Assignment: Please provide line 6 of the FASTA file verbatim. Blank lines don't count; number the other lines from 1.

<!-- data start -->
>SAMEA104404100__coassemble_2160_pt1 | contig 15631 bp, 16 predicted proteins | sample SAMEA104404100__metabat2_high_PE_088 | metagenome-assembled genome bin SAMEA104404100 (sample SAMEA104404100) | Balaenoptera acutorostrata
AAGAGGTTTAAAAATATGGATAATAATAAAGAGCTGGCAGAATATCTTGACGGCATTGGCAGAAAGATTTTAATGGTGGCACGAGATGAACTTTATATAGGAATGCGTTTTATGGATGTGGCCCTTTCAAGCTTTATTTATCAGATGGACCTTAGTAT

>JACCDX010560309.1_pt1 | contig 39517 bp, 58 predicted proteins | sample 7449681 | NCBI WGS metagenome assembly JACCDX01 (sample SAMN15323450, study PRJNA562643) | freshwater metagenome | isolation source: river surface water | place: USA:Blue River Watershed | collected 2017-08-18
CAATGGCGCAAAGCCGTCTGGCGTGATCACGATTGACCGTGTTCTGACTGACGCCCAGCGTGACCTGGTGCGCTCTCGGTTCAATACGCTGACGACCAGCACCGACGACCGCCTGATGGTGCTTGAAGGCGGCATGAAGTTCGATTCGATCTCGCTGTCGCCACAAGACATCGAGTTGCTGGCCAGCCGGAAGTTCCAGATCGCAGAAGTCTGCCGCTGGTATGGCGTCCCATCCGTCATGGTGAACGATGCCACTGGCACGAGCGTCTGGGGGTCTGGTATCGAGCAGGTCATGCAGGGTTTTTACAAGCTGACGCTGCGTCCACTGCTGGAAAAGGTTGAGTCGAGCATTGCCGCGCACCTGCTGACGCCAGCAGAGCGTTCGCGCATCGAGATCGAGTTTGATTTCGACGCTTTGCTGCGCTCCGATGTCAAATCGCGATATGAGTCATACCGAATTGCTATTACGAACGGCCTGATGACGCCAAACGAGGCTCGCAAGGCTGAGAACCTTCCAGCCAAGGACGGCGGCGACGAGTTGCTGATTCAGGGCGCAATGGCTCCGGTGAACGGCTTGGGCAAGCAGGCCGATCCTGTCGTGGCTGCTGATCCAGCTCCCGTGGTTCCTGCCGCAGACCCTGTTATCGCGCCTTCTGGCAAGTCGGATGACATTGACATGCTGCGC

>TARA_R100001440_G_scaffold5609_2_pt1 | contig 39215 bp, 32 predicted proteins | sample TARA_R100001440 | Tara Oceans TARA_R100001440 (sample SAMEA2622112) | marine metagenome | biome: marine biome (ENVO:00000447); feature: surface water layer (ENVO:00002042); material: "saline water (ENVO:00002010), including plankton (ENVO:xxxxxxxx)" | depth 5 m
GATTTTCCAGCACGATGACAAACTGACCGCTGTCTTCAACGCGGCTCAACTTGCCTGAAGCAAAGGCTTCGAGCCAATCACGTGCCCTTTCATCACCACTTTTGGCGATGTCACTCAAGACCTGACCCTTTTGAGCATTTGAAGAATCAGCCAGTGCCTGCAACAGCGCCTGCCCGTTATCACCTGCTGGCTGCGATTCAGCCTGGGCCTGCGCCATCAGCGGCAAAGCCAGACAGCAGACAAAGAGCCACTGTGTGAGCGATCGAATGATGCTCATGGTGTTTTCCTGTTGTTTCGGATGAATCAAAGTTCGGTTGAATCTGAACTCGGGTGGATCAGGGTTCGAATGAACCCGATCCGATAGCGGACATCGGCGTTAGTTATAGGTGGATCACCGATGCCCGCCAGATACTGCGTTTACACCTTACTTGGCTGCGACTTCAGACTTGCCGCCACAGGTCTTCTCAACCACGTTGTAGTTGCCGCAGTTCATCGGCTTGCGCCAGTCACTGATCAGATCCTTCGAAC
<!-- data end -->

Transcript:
GATTTTCCAGCACGATGACAAACTGACCGCTGTCTTCAACGCGGCTCAACTTGCCTGAAGCAAAGGCTTCGAGCCAATCACGTGCCCTTTCATCACCACTTTTGGCGATGTCACTCAAGACCTGACCCTTTTGAGCATTTGAAGAATCAGCCAGTGCCTGCAACAGCGCCTGCCCGTTATCACCTGCTGGCTGCGATTCAGCCTGGGCCTGCGCCATCAGCGGCAAAGCCAGACAGCAGACAAAGAGCCACTGTGTGAGCGATCGAATGATGCTCATGGTGTTTTCCTGTTGTTTCGGATGAATCAAAGTTCGGTTGAATCTGAACTCGGGTGGATCAGGGTTCGAATGAACCCGATCCGATAGCGGACATCGGCGTTAGTTATAGGTGGATCACCGATGCCCGCCAGATACTGCGTTTACACCTTACTTGGCTGCGACTTCAGACTTGCCGCCACAGGTCTTCTCAACCACGTTGTAGTTGCCGCAGTTCATCGGCTTGCGCCAGTCACTGATCAGATCCTTCGAAC